How It Works

We know what you may be thinking: Another online library? How is this different? The unique part of the clearinghouse is that it includes violence reduction resources from across DOJ, not just one agency, so you can truly utilize the clearinghouse for “one-stop shopping.” The clearinghouse is organized into 18 broad topic areas (including community policing, crime analysis, gang violence, homicide, prosecution, and technology), each with filtering questions and types of resources to help you hone in on exactly what you are looking for. For example, if you are looking for resources related to youth violence, in the “Justice-Involved Youth” topic, you can select a focus area (intervention and prevention, reentry, risk factors, or youth in gangs), select a discipline (law enforcement, prosecution, or corrections), and select a type of resource (default provides all types) to produce your customized result set. Similar to online shopping, once you decide which resources you want to save, simply click on the “+” (“plus”) button on each resource to add it to your toolkit. When you are done “shopping,” the “View Toolkit” button will take you to your toolkit page (i.e., your shopping cart), where you can save your toolkit and download the resources in a .zip file. Once you have saved your toolkit, a link will be e-mailed to you that can be visited later or shared with others.

We invite you to give the clearinghouse a test drive and build your own toolkit today. Please let us know about additional recommended resources for inclusion in the clearinghouse. To access the clearinghouse, go to https://vrnetwork.org/clearinghouse/.

Created by the Bureau of Justice Assistance, the Violence Reduction Network is a partnership between federal and local law enforcement and prosecutorial leaders designed to leverage existing DOJ resources to deliver strategic training and technical assistance (TTA) to communities seeking to reduce violent crime. Working with partners across DOJ, VRN offers customized TTA, strategic site liaisons, and information-sharing tools, and also hosts an annual VRN Summit for representatives from the member sites. This consortium of cities builds on existing collaborative efforts and leverages lessons learned and best practices to create safer communities across the United States.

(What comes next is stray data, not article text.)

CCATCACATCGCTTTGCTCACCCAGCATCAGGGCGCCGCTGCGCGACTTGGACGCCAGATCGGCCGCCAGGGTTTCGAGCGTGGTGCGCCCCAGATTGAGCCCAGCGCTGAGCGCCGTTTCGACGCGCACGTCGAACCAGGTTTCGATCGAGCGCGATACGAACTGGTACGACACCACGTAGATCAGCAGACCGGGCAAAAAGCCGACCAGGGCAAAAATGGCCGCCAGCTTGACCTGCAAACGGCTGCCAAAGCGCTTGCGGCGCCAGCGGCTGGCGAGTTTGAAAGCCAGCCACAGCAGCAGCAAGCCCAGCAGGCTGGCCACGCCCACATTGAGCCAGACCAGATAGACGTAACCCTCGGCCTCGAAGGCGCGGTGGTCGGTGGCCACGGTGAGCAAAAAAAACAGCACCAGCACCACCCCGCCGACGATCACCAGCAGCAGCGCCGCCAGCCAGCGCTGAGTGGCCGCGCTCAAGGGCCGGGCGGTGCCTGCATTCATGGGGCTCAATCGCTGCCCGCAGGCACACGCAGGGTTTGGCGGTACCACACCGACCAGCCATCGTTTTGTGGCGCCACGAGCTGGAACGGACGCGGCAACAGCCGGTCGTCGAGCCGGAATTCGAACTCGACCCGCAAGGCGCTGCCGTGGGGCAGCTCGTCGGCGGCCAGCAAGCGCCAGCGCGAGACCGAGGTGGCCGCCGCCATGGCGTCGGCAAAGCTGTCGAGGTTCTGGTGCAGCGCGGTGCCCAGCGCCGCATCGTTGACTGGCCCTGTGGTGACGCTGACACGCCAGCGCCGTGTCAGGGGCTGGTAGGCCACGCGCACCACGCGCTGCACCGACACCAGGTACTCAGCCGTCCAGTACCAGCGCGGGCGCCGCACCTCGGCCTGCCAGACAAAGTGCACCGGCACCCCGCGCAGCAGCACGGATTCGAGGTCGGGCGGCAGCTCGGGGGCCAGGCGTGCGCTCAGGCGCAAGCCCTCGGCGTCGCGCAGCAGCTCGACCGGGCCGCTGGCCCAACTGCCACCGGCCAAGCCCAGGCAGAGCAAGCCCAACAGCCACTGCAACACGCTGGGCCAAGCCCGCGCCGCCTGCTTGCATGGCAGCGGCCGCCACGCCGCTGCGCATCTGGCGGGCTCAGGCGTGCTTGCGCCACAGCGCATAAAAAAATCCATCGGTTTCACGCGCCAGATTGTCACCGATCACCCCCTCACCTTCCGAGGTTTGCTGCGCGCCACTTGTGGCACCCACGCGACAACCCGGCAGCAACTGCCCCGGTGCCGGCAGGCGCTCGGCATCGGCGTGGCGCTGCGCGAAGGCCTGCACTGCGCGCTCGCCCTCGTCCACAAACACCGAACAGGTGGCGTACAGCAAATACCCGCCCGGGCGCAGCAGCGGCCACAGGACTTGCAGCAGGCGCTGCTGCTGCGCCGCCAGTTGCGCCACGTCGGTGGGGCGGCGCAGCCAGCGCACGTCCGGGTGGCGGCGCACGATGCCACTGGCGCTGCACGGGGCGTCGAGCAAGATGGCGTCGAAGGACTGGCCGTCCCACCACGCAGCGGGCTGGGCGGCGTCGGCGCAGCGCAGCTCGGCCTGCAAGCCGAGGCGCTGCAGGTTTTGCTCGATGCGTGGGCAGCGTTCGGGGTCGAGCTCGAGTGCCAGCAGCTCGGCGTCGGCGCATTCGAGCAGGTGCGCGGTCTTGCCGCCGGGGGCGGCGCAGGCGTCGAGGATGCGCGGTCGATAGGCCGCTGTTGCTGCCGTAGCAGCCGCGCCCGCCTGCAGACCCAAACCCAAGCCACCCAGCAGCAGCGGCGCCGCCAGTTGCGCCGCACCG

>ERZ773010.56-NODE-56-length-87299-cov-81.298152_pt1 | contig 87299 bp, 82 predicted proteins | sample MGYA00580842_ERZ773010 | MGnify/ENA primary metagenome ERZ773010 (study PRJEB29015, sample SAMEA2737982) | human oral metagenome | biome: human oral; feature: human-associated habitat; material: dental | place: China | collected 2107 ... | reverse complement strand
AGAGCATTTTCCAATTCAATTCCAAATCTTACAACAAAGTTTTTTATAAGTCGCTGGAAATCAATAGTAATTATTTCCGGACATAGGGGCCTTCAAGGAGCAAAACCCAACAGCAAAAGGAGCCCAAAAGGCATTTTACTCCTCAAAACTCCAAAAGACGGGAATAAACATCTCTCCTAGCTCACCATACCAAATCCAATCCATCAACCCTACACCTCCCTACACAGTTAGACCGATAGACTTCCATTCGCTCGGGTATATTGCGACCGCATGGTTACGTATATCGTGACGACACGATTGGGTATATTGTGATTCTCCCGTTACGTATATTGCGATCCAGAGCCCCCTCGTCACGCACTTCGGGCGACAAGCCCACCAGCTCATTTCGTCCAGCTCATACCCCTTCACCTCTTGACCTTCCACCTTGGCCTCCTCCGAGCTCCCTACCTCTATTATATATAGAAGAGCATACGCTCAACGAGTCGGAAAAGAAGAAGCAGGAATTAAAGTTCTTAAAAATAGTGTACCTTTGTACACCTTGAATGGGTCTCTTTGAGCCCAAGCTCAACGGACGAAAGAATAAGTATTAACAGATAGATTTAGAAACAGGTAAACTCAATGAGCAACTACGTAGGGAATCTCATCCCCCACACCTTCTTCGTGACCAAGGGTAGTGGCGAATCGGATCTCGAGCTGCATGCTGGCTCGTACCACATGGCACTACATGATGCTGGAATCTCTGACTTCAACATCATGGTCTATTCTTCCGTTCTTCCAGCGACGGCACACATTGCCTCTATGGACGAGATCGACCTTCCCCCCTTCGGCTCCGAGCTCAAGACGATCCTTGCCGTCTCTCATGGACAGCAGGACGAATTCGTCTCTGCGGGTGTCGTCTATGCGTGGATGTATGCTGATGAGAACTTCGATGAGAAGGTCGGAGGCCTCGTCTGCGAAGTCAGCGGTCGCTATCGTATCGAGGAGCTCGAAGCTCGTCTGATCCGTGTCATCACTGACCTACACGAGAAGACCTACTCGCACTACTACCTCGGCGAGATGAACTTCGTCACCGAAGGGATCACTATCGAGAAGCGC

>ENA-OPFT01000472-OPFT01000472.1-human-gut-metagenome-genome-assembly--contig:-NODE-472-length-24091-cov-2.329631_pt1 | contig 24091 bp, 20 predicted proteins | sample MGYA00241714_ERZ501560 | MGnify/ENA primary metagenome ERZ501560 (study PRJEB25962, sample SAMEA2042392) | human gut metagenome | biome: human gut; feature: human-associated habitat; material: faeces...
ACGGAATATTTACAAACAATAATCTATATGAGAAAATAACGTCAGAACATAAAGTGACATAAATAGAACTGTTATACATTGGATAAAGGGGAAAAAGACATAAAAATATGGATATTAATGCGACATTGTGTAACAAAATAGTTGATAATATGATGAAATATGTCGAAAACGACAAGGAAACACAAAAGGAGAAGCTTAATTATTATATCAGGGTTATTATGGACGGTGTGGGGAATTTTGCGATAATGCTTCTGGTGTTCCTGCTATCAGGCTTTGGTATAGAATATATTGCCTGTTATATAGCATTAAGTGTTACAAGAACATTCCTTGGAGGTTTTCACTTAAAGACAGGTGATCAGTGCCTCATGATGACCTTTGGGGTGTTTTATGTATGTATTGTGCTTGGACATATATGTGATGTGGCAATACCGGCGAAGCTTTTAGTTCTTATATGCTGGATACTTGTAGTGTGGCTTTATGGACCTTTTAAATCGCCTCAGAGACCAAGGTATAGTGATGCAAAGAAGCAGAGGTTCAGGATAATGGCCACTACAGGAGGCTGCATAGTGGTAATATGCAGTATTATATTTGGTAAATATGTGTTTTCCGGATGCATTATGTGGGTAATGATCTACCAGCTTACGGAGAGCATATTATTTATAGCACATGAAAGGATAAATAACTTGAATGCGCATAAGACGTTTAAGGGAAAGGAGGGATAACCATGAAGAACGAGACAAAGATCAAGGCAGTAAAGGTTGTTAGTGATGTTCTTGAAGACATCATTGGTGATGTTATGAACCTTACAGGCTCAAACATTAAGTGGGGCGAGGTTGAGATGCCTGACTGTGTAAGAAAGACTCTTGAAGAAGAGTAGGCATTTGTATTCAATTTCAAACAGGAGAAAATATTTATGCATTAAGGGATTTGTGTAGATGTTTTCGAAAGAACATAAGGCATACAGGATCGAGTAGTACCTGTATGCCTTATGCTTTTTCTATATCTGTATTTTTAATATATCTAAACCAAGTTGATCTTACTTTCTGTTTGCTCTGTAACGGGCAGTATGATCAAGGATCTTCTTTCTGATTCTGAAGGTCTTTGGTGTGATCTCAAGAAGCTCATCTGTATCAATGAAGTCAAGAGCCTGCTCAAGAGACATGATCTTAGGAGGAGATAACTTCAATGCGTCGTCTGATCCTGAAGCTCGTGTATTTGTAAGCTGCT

If your jurisdiction is in need of training or technical assistance to address a violent crime issue or if you know of a community that would benefit from these types of violent crime resources, please contact BJA NTTAC at nttac@bjatraining.org.

If you are interested in submitting the work of your organization or jurisdiction for consideration to be featured in a future TTA Today blog post or in obtaining information related to a particular topic area, please e-mail us at nttac@bjatraining.org.

Points of view or opinions on BJA NTTAC’s TTA Today blog are those of the author(s) and do not necessarily represent the official position or policies of the U.S. Department of Justice, BJA, or BJA NTTAC.